On the previous articles we mentioned both overloading and overriding but we didn’t pay sufficient attention to them. Those two meanings are among the most important ones in Object Oriented programming and design. It’s not a matter of usage it’s a matter of design and elegant programming. Let’s take a closer look on both of them.
As seen before a method’s signature (if you prefere uniqueness) depends uppon these things:
So, you cannot define two methods that have all the above the same in one class, but you can define two seperate methods with the same name that have different method parameters. Here is a quick example.
As you can see, printMsg has different parameters. Now one would argue, what would be different if we created one method called printMsgString and printMsgNum with the appropriate parameters? Well, as a matter of fact, none. The program would have the exact same functionality. But, one major difference. It’s not elegant. The code is better readable when creating the method with the same name (since the same thing happens on both methods). On the model this is the right practice. The class has two overloaded methods that do printing. How the printing will be done exactly depends upon the method parameters that we will pass through. If we pass a String then the first one will be called, if we pass a String and a number the second one will be fired.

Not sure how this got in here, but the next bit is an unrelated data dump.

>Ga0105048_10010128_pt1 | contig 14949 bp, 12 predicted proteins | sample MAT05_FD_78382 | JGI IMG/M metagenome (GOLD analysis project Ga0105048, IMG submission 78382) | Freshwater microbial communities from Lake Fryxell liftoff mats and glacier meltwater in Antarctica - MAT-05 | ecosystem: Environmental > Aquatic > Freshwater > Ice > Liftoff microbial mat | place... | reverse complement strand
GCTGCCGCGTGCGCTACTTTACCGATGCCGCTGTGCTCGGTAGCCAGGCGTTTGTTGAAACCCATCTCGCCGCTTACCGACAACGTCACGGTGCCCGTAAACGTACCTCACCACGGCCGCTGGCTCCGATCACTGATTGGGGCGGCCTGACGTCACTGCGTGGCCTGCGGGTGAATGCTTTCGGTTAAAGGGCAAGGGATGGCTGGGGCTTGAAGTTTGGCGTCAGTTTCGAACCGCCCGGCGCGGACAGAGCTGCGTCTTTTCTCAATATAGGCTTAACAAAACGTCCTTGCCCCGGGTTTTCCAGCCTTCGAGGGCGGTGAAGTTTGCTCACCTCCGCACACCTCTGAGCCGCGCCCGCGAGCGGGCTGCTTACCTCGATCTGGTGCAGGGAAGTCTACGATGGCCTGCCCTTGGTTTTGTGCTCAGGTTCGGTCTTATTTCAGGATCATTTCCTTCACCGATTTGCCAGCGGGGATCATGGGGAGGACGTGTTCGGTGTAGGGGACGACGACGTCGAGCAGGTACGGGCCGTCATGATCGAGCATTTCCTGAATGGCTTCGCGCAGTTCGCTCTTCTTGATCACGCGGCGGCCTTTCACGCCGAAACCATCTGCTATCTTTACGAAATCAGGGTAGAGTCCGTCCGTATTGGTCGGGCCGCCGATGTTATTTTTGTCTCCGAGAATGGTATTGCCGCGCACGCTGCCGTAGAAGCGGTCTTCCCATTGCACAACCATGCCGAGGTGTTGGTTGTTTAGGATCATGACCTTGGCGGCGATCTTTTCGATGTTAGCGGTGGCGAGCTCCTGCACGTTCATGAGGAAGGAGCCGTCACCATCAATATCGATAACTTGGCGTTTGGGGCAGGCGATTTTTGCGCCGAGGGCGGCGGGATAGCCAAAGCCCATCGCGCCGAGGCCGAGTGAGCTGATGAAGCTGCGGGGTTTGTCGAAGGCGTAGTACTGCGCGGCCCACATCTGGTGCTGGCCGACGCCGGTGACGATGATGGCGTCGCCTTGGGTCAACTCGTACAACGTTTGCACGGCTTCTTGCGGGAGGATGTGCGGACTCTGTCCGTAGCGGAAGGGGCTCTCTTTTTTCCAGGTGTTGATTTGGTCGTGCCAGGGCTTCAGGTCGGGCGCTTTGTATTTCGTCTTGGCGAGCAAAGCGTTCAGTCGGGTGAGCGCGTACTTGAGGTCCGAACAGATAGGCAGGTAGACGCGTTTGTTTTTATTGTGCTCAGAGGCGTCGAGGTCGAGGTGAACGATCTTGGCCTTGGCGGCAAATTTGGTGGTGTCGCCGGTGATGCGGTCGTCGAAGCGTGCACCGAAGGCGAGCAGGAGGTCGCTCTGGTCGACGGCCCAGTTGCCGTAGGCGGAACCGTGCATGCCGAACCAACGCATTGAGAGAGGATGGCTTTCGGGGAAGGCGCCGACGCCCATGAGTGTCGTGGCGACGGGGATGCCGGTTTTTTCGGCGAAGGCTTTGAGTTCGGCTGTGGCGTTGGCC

All in all, overloading, is a method that is used to give the class a way to say what it can do in which ways (for the above example the class Test can print either giving a single string or a string and a number).
This is a somewhat same but also different thing. Overriding comes between methods, not of the same class as overloading does, but of classes that subclass others. Let’s take the example below:
The Child class subclasses the Mother class. It also has a main method to start. A small pointer here. Notice that in one line in the main method we instantiate the Child and on the instance created we call the printMsg method. For something so simple there is no need to keep the instance on a variable.
Now the output of the above example, upon running the Child class, there will be “Child method!” printed on the console. Now, what if, for some reason, we wanted the mother’s method to be executed at some point within the child’s method. There comes the keyword super. This, along with the keyword “this” are automaticaly defined when instantiating. The keyword “this” holds the reference to the current instance and super hold the reference to the superclass. So if we wanted to call the mother’s method we would use this slightly different Child class:
The output of the above example would be “Mother method!” an empty line and then “Child method!” printed out on the console.
This should make things clear both for overriding and overloading. Before going on you must get the grasp of these because they are used widely on all the classes of the jdk.
For any problem, question or anything at all, as always, leave a comment!